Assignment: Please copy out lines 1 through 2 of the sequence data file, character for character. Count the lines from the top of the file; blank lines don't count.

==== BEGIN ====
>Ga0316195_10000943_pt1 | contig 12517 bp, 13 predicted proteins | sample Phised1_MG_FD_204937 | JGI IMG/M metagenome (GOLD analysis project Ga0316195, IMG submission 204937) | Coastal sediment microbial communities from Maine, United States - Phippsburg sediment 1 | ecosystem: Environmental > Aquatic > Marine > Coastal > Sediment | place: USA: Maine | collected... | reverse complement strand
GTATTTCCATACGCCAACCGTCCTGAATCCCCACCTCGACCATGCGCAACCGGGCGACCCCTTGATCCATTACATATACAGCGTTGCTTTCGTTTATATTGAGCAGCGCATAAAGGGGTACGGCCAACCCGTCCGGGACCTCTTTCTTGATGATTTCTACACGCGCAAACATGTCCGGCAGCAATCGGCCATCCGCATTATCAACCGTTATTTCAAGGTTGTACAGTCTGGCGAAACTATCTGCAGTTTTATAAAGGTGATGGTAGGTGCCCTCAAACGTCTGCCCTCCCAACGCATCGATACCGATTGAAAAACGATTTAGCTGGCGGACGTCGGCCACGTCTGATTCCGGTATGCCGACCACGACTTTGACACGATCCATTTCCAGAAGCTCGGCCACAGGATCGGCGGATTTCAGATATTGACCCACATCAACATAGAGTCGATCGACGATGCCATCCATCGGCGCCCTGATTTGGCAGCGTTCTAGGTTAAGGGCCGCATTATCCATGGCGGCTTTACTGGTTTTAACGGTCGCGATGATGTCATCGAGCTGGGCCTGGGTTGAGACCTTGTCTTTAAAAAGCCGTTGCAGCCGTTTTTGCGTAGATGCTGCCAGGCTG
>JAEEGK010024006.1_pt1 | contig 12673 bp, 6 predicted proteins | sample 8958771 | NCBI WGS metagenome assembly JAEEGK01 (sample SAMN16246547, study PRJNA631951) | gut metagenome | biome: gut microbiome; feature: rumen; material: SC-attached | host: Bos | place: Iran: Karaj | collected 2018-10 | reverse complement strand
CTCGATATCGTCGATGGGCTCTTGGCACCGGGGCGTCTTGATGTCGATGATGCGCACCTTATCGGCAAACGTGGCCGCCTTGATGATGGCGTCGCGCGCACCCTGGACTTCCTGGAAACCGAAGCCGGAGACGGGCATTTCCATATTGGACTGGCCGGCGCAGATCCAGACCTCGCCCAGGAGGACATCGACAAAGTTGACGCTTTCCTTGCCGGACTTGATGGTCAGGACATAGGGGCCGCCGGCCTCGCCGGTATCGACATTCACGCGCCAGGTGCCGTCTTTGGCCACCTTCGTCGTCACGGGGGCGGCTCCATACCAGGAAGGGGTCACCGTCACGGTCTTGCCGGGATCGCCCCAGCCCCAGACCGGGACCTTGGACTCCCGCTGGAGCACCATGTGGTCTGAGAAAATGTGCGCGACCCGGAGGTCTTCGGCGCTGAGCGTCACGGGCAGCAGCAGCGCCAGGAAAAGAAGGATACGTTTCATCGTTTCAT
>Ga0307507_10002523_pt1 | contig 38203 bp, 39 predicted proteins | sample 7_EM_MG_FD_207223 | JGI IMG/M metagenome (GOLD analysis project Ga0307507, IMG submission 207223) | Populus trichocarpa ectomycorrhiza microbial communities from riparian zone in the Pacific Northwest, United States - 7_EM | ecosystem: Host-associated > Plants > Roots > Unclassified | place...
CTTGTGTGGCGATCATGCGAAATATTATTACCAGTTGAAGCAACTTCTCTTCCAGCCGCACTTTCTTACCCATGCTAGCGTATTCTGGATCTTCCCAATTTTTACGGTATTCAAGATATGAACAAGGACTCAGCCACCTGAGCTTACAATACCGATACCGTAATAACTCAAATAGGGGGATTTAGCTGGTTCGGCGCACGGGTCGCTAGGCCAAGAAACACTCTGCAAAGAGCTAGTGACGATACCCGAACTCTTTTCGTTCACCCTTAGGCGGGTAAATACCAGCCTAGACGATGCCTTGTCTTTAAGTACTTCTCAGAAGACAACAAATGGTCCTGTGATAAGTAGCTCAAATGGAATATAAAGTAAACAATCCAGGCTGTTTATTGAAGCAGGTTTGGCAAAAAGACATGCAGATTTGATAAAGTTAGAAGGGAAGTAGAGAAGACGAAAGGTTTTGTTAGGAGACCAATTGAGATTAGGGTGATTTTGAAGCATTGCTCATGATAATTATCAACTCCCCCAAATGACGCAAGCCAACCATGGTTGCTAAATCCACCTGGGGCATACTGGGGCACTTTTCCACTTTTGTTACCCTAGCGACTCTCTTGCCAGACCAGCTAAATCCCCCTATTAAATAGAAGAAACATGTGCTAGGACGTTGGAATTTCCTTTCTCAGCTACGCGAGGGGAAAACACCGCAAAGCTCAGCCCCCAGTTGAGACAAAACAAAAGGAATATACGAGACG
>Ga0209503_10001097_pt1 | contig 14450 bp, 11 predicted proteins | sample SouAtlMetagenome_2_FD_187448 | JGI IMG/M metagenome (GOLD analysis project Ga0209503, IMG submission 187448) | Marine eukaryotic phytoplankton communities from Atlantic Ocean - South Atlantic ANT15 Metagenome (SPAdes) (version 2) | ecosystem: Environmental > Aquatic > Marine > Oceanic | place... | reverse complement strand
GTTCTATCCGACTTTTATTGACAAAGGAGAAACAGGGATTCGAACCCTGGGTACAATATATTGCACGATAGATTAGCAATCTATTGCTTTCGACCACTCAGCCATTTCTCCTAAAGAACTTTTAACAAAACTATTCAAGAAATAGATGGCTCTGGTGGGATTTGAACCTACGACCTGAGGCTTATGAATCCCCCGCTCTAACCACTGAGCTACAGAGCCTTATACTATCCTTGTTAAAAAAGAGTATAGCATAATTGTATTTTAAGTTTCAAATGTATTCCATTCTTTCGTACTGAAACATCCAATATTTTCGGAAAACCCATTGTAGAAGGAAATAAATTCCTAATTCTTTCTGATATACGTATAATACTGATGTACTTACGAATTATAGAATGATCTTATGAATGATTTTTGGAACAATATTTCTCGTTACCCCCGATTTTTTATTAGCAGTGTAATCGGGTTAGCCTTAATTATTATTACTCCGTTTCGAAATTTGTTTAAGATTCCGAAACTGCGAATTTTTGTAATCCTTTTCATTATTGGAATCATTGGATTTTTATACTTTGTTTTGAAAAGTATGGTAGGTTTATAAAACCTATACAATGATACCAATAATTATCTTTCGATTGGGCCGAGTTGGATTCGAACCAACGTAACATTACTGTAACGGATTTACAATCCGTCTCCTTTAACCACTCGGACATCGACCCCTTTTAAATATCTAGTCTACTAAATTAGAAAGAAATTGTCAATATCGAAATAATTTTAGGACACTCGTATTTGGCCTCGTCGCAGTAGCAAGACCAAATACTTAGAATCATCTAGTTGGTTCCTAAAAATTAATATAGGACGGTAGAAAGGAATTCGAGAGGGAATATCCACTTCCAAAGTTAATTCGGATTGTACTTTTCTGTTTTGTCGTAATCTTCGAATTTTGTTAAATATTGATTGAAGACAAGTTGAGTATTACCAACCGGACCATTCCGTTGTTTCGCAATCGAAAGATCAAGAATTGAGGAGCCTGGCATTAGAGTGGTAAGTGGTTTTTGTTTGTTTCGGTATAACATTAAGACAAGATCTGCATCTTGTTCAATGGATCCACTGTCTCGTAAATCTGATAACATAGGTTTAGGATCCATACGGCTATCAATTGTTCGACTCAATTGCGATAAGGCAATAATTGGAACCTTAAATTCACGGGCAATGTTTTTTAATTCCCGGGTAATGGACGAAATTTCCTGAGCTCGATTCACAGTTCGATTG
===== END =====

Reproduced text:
>Ga0316195_10000943_pt1 | contig 12517 bp, 13 predicted proteins | sample Phised1_MG_FD_204937 | JGI IMG/M metagenome (GOLD analysis project Ga0316195, IMG submission 204937) | Coastal sediment microbial communities from Maine, United States - Phippsburg sediment 1 | ecosystem: Environmental > Aquatic > Marine > Coastal > Sediment | place: USA: Maine | collected... | reverse complement strand
GTATTTCCATACGCCAACCGTCCTGAATCCCCACCTCGACCATGCGCAACCGGGCGACCCCTTGATCCATTACATATACAGCGTTGCTTTCGTTTATATTGAGCAGCGCATAAAGGGGTACGGCCAACCCGTCCGGGACCTCTTTCTTGATGATTTCTACACGCGCAAACATGTCCGGCAGCAATCGGCCATCCGCATTATCAACCGTTATTTCAAGGTTGTACAGTCTGGCGAAACTATCTGCAGTTTTATAAAGGTGATGGTAGGTGCCCTCAAACGTCTGCCCTCCCAACGCATCGATACCGATTGAAAAACGATTTAGCTGGCGGACGTCGGCCACGTCTGATTCCGGTATGCCGACCACGACTTTGACACGATCCATTTCCAGAAGCTCGGCCACAGGATCGGCGGATTTCAGATATTGACCCACATCAACATAGAGTCGATCGACGATGCCATCCATCGGCGCCCTGATTTGGCAGCGTTCTAGGTTAAGGGCCGCATTATCCATGGCGGCTTTACTGGTTTTAACGGTCGCGATGATGTCATCGAGCTGGGCCTGGGTTGAGACCTTGTCTTTAAAAAGCCGTTGCAGCCGTTTTTGCGTAGATGCTGCCAGGCTG